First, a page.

T1 subpage 2 : Mental health and wellbeing in HE
page-template-default,page,page-id-1019,page-child,parent-pageid-329,bridge-core-2.3.2,qode-lms-3.0,qodef-back-to-top--enabled,,qode-essential-addons-1.4.4,ajax_fade,page_not_loaded,qode-title-hidden,qode_grid_1300,footer_responsive_adv,qode-content-sidebar-responsive,qode-theme-ver-21.8,qode-theme-bridge,qode_header_in_grid,wpb-js-composer js-comp-ver-6.2.0,vc_responsive

Mental health and wellbeing in HE

The EMBRACE HE team reviewed international empirical studies focusing on Higher Education Student (HES) mental health and wellbeing. The mental health and adjustment challenges facing HES have been referred to as “a significant mental health concern” (Chen et al., 2019, p. 242), “the crisis in higher education” (Hubble & Bolton, 2020, p.3), and “trouble in paradise” (Blum, 2016, p. 34). In turn, Higher Education Institutions (HEIs) are facing an unprecedented demand for counselling services and changes to the teaching-learning realm of academic life.


International empirical researchers have stated that approximately one-third of college first-year students from eight countries (Australia, Belgium, Germany, Mexico, Northern Ireland, South Africa, Spain, and the United States) experience diagnosable levels of anxiety, mood, and substance abuse problems (Auerbach et al., 2018). In a narrative review article focusing on the impact of academic stress on HES’s mental health, academic performance, and wellbeing, Pascoe, Hetrick, and Parker (2020) reported the learning capacity, mental distress, sleep, and substance abuse of students from 72 countries were affected. HES are burdened with increased levels of stress, anxiety, and depression (Ballester, et al., 2020; Karyotaki et al., 2020). They often face difficulties in their attempts to cope, navigate, and embrace tertiary education responsibilities (Goodman, 2017; Xiao et al., 2017). The most frequent concerns that bring students to counselling centres include anxiety, depression, stress, trauma, interpersonal functioning/relationship problems, family issues, suicidal ideation and attempts, academic difficulties and pressure, sleep problems, social isolation, and adjustment to the new environment (LeViness et al., 2018; Pérez-Rojas et al., 2017). Other challenges include mood instability, eating/body image concerns, sexual concerns, self-esteem, attention/concentration difficulties, identity development, financial difficulties, career decisions, worries about future job security, test-taking anxiety, and family issues (Center for Collegiate Mental Health, 2020).


It is also important to note that mental health issues in higher education are exacerbated by social challenges, including how student performance is evaluated, the pressure of evaluation, the ‘student as a consumer’ approach to HE, the high tuition fees in some countries or universities that lead to financial difficulties or to students being unable to begin or finish their university studies (Zimas, 2015). These issues mean university students are at a higher risk of mental health problems (McCloud & Bann, 2018), highlighting the contradiction between the social purpose and scope of higher education. Across 13 European countries, there are differences in how HE is conceptualised vis-à-vis the public good (Boyadjieva & Illieva-Trichkova, 2019). Since the discourse on the quality of education has been established, contemporary universities have had neoliberal systems that reinforce the social exclusion of students and create pressure to prioritise the acquisition of labels of excellence at the expense of social purposes (Mampaey, 2017). This is evidenced by the high costs of university tuition, which lead the British government to define students as consumers (Bunce et al., 2016). Additionally, admission criteria exclude people who do not have excellent academic performance or economic solvency. Students are assessed through excellence and quality, creating pressure that contributes to their stress and mental health problems. It is, therefore, important to question the design of the higher education system as well as whether it can be a source of discomfort and social exclusion for students.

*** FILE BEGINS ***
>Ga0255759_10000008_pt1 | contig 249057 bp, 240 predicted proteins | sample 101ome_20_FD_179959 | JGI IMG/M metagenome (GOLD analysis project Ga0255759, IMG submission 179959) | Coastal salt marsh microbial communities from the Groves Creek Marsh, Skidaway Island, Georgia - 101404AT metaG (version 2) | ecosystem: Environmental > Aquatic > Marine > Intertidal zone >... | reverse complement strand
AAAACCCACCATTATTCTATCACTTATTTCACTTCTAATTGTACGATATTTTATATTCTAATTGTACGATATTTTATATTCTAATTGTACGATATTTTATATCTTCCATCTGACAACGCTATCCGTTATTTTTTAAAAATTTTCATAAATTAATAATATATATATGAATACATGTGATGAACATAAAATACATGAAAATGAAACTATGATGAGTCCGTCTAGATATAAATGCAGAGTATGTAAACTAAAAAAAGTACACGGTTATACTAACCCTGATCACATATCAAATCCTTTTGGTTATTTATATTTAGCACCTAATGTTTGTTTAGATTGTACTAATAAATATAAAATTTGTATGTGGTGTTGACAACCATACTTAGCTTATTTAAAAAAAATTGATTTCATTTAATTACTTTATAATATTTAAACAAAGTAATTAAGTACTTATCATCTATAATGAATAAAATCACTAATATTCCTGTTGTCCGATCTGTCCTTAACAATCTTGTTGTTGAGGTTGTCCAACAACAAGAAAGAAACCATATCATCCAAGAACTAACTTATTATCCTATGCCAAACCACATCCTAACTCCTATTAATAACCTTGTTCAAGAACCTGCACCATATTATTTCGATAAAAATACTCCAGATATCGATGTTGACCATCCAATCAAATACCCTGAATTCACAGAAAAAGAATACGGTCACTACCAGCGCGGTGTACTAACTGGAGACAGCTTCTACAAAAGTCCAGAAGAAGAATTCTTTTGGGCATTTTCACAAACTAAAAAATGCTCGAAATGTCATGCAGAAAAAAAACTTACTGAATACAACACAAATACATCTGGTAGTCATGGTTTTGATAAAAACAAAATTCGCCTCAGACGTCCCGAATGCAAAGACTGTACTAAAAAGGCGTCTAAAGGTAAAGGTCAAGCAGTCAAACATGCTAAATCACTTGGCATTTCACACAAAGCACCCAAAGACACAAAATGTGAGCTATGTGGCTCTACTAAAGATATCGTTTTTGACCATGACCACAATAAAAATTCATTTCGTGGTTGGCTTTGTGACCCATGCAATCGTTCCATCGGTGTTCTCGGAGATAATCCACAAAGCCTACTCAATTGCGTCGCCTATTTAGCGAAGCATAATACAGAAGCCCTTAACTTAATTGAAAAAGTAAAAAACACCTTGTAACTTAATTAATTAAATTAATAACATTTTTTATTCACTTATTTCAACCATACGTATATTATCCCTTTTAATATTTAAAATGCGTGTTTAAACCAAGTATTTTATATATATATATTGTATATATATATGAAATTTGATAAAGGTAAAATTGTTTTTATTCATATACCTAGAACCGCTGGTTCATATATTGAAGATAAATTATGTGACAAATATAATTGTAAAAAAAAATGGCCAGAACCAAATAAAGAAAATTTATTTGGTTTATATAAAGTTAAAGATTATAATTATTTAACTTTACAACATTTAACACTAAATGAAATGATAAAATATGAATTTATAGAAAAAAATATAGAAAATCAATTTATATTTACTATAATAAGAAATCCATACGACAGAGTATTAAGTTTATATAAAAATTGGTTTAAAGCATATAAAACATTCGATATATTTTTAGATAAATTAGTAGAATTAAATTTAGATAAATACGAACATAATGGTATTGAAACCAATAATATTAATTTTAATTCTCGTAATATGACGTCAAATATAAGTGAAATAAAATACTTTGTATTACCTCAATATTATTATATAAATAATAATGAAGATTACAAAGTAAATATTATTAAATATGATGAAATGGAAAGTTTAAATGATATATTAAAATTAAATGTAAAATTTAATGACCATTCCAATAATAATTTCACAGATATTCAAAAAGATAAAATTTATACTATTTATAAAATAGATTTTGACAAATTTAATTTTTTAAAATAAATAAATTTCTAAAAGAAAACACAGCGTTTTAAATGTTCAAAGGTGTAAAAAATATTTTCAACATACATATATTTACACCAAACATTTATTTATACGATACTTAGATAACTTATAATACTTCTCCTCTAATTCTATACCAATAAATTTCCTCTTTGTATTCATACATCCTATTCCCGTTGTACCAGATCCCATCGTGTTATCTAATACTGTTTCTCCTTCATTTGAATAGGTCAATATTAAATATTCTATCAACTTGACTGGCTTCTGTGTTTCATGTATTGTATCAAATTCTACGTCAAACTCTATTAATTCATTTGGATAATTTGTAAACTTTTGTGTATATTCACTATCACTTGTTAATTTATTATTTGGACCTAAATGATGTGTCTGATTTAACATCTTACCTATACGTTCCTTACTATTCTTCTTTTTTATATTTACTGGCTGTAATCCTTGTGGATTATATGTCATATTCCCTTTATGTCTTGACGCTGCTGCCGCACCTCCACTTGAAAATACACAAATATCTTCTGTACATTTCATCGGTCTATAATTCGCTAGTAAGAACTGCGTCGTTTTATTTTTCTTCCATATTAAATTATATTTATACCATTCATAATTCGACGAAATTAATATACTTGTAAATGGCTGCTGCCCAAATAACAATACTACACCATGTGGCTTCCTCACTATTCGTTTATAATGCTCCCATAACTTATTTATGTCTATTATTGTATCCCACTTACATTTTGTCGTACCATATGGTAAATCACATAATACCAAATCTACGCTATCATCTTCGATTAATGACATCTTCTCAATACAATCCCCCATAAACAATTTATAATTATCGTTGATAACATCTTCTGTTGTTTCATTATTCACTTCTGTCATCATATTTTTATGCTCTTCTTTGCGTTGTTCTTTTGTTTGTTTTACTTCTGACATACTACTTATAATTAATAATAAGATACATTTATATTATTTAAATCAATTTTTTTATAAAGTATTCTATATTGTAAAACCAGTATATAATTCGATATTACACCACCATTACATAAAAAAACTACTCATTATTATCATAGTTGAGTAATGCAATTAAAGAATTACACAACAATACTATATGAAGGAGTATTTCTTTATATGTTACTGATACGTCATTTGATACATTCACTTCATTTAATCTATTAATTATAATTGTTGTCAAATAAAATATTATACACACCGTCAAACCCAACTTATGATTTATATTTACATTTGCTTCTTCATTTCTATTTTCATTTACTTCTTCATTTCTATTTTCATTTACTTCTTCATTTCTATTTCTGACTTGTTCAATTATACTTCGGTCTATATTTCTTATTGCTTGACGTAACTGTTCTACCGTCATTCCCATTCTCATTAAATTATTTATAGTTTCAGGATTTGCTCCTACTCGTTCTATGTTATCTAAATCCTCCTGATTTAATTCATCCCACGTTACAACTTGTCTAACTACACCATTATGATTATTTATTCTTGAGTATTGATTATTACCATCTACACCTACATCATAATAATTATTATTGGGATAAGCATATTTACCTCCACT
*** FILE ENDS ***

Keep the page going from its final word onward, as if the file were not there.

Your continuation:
All the issues outlined in the research cited above have impacted HEIs, who are facing an unprecedented demand for counselling services (Hubble & Bolton, 2020). Nevertheless, although students report high levels of anxiety, depression, and other mental health challenges, according to Shea and colleagues (2019), there are barriers to seeking help in HE settings. These include the negative perceived value of counselling or psychotherapy, uneasiness in dealing with emotions, stigma, lack of awareness or knowledge on mental health issues, access delays, and cultural barriers. Similar barriers were found by Nash et al. (2017), who also reported that disengagement and multiple stressors constitute obstacles to help-seeking. Moreover, stigma continues to be a barrier for students with disabilities, impeding their chances of fitting in (Bogart et al., 2019).


The challenges cited above have been exacerbated during the ongoing COVID-19 pandemic, which has gravely impacted HES’s mental and financial wellbeing as well as HEI funding (Hubble & Bolton, 2020).